Rebecca Smith / KBIA

Updated 8/21/15 at 12:40 p.m.

The University has reinstated previously promised health insurance subsidies for graduate students. 

 

Original Post:

University of Missouri- Columbia graduate students are considering walking out of classes next week, after finding out the university would stop providing health insurance subsidies. And some departments across campus are standing with those students.


U.S. Department of Agriculture / Flickr

At the beginning of the summer, the US Department of Agriculture announced its goal to serve 200 million meals to low-income children through the summer meals program, which is 13 million more than it served last year. The USDA is also highlighting several new ways of reaching kids in rural areas of the country.

As the summer comes to a close, I spoke with US Secretary of Agriculture Tom Vilsack about the program’s growth and the USDA’s success in serving rural communities.


Missouri's only state-run mental hospital has updated its non-discrimination practices to include gender identity.

That's despite the fact that Missouri's legal definition of discrimination does not include or protect sexual orientation or sexual identity.

Peggy Lowe / Harvest Public Media

The Chipotle Cultivate Festival had it all: an indie pop band on stage, long lines at the beer booths, folks hanging out on a hot summer day.

Sort of like a Grateful Dead concert, only with free burritos.

 

Rebecca Smith / KBIA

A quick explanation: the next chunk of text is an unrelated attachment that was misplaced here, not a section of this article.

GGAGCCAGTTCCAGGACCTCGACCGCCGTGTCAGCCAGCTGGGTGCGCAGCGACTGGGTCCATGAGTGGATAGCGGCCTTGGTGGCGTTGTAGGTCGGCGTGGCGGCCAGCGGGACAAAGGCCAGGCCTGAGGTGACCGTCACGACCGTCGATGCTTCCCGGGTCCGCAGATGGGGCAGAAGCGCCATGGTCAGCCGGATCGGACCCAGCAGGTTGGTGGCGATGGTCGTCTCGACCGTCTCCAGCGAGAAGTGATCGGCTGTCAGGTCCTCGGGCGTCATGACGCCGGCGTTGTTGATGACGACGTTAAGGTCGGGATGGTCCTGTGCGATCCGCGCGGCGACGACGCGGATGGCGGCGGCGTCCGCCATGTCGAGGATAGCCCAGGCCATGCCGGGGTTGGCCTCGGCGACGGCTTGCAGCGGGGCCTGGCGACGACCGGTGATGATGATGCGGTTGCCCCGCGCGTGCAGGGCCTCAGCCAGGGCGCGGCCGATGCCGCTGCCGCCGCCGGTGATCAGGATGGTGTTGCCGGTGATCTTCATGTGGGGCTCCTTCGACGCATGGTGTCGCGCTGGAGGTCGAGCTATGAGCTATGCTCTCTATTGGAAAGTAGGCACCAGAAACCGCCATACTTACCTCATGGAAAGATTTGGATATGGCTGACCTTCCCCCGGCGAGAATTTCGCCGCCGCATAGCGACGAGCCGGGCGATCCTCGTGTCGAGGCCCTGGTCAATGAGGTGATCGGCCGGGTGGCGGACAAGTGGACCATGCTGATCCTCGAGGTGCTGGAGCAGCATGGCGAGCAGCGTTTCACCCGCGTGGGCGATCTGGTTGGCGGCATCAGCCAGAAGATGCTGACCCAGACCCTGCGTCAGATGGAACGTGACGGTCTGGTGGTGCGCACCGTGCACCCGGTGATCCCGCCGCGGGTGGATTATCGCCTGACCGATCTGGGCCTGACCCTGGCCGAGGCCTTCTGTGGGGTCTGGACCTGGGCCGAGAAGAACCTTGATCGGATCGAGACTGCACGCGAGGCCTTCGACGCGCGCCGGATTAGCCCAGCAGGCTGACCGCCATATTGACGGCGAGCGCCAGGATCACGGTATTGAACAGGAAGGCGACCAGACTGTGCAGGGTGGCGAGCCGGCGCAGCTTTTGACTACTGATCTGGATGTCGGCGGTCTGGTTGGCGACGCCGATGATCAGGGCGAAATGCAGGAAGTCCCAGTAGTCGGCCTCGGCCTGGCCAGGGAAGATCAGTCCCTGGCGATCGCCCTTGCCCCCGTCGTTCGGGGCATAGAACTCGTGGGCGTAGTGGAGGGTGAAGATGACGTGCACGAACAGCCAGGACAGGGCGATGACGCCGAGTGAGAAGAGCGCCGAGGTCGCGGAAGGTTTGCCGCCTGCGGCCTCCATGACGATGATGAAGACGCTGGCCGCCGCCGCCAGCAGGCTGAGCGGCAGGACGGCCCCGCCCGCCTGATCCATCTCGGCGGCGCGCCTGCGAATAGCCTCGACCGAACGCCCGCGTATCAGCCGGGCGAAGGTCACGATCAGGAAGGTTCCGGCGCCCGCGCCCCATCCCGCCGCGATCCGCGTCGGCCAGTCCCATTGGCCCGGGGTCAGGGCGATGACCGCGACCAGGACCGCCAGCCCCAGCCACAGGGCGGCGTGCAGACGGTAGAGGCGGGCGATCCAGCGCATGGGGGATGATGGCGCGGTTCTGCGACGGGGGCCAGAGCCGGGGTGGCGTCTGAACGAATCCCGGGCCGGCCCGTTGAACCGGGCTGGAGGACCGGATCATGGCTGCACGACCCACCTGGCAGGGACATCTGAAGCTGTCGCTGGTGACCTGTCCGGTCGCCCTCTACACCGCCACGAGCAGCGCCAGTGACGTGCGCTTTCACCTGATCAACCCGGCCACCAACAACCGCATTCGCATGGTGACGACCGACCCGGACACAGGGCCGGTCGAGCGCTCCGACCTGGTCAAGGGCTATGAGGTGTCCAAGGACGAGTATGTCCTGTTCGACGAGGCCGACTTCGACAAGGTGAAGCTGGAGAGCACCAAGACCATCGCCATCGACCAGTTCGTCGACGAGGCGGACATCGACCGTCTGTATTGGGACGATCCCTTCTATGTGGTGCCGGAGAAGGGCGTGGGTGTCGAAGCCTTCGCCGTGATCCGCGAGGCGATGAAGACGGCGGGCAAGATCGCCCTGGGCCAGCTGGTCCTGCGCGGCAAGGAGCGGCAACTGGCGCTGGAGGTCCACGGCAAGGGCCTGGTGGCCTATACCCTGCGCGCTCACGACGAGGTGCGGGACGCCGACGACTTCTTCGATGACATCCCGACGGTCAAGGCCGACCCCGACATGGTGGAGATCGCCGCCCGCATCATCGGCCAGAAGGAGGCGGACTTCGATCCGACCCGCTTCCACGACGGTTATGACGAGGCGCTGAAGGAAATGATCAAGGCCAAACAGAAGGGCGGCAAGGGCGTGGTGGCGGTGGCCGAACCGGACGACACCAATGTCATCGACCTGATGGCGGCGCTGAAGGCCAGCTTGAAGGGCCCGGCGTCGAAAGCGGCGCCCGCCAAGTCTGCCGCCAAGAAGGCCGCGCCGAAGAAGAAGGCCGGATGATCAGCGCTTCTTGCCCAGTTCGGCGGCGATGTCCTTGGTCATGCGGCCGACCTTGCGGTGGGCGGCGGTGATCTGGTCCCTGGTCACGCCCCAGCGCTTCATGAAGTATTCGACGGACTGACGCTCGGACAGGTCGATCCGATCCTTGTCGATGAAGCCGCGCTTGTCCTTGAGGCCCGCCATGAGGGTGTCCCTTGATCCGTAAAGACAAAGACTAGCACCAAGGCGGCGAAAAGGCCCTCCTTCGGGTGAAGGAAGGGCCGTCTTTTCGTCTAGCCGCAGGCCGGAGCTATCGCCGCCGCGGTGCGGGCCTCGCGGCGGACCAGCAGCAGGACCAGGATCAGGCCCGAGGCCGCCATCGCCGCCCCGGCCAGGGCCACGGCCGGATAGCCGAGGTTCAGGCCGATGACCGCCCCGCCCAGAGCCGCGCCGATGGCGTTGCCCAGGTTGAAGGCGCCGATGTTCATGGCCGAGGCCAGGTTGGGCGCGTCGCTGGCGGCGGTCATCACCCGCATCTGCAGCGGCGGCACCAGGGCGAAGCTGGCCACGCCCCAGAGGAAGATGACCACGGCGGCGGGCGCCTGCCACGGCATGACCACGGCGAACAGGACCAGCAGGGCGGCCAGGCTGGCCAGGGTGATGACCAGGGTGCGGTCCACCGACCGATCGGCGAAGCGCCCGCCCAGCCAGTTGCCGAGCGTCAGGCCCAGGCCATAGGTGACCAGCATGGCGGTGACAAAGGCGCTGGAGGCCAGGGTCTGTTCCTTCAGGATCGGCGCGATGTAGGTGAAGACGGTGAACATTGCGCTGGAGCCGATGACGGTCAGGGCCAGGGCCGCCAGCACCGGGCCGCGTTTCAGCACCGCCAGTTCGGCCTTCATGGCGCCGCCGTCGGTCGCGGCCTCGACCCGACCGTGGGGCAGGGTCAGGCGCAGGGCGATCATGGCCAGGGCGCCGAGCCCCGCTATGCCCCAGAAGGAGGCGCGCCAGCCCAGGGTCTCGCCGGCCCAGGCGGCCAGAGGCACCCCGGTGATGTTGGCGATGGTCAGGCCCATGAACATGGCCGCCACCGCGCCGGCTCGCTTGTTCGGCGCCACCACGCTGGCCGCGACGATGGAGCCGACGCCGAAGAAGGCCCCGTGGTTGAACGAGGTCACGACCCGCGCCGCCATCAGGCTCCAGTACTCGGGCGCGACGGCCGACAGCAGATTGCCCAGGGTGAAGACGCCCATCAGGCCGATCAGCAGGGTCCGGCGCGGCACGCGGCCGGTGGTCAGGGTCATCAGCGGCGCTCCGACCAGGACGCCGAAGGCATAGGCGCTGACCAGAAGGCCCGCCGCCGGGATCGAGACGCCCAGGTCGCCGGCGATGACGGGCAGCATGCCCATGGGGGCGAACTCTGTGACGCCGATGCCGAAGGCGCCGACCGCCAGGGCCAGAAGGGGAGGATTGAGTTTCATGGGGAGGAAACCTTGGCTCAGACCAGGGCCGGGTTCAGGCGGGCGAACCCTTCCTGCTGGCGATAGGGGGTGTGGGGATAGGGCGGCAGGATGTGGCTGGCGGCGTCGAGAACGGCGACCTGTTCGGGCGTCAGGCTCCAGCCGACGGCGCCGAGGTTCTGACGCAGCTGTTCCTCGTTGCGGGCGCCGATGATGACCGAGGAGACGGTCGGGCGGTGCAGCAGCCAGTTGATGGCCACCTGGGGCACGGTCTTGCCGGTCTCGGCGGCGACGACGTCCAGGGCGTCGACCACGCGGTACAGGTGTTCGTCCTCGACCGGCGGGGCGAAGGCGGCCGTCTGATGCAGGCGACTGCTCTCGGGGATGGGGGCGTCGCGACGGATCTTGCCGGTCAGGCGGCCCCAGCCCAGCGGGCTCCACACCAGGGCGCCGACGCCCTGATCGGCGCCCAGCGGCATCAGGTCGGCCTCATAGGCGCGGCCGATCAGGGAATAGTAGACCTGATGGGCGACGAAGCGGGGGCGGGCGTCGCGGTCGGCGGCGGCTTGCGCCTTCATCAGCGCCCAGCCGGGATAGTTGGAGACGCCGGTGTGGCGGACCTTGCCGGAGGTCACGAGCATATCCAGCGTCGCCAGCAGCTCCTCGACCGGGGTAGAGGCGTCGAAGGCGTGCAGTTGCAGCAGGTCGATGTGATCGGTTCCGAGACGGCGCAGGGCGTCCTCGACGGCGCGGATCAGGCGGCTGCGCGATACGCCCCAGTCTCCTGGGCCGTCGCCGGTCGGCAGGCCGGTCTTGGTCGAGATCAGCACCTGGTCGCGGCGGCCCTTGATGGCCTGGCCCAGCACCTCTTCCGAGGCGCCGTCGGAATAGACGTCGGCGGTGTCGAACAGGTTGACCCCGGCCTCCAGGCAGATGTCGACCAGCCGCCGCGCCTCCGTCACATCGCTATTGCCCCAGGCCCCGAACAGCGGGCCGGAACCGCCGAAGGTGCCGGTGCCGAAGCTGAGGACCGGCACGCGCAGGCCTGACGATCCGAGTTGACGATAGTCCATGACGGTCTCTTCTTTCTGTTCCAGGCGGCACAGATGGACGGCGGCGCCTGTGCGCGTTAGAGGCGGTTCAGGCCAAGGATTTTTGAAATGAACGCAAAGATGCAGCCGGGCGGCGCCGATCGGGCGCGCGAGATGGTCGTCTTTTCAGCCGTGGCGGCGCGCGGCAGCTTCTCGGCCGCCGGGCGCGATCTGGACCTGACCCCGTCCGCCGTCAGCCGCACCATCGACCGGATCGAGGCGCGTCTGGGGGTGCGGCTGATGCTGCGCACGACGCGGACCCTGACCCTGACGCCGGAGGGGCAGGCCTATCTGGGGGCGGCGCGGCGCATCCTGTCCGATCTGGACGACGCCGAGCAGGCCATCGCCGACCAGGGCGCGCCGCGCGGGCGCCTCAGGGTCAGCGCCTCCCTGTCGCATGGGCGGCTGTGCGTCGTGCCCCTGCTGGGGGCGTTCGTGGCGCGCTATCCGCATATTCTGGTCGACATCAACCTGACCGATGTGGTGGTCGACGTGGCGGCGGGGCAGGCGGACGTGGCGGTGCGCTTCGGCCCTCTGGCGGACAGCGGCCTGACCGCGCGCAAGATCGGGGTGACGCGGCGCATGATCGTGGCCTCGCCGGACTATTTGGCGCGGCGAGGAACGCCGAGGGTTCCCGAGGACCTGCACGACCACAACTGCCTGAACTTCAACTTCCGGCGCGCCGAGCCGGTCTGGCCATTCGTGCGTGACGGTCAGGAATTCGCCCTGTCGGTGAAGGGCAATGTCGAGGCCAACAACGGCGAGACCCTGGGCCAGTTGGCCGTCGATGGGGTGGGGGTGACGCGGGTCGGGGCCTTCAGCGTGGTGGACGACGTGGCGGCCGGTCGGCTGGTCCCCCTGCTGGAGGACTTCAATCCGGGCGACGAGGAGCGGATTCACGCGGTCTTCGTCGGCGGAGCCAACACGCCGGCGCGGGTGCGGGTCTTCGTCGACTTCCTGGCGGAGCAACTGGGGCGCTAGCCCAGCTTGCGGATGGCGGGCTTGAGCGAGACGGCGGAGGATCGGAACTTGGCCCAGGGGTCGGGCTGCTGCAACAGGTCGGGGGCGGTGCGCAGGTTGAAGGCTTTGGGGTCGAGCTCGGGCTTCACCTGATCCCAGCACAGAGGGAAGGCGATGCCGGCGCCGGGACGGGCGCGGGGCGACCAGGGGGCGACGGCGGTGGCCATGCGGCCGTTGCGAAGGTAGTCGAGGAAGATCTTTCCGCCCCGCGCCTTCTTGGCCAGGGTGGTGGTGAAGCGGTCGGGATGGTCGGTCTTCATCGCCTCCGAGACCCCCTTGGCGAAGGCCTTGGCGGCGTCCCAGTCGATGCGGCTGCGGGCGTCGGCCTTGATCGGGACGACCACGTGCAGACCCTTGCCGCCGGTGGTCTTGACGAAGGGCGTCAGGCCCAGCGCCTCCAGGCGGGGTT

More than 1,700 people waited in line for hours to get free dental care at a clinic in Columbia, Mo. this month. The turnout for this clinic, called the Missouri Mission of Mercy, reveals a hidden crisis: the expense of dental care and lack of access are major obstacles for many throughout the state and the country.

Throughout the event, held July 31st - August 1st, a team of reporters from the KBIA Health & Wealth Desk spoke to the patients receiving treatment at the event, and the volunteers who made it all possible.

Heroin use and overdose rates are rising across many demographics, including race, age, gender and income.  One former addict, Jude Hassan, works at a St. Louis-area treatment center and is working to raise awareness of drug abuse and addiction.

Jude Hassan was once a typical high school student– active in school extracurriculars and just wanting to fit in. But before he completed his time at St. Louis-area Lafayette High School, he was using heroin eight to 10 times a day.

Now, after more than eight years of sobriety, he's sharing his personal experiences of heroin addiction with high school students and working to educate parents and teachers about how to spot opioid use. 


Congress established Medicaid fifty years ago today as a health insurance program for the poor, with the intention that the program would provide care just as good as what the rest of Americans receive. According to Rutgers University Medicaid scholar Frank J. Thompson, the program has done a lot of good, even if it hasn’t quite lived up to that early goal.

Hanaway Gov. Campaign

  Republican candidate for Missouri governor Catherine Hanaway says the penalty for selling aborted fetal remains should be a felony, not a misdemeanor.

The opening bars of Whitney Houston’s “How Will I Know” echo through a bustling therapy gym as 13-year-old Courtney Turner practices her physical therapy for the day: lip syncing.

A rare infection attacked Turner’s nervous system last year, leaving her almost completely paralyzed. Her doctors called it “a lightning strike”: Once a bubbly preteen who ran track and cracked jokes with her twin brother, she’s spent the past seven months undergoing intense rehabilitation therapy at Ranken Jordan Pediatric Bridge Hospital. During that time, Turner has slowly started to regain some of her muscle movement and reflexes like swallowing food.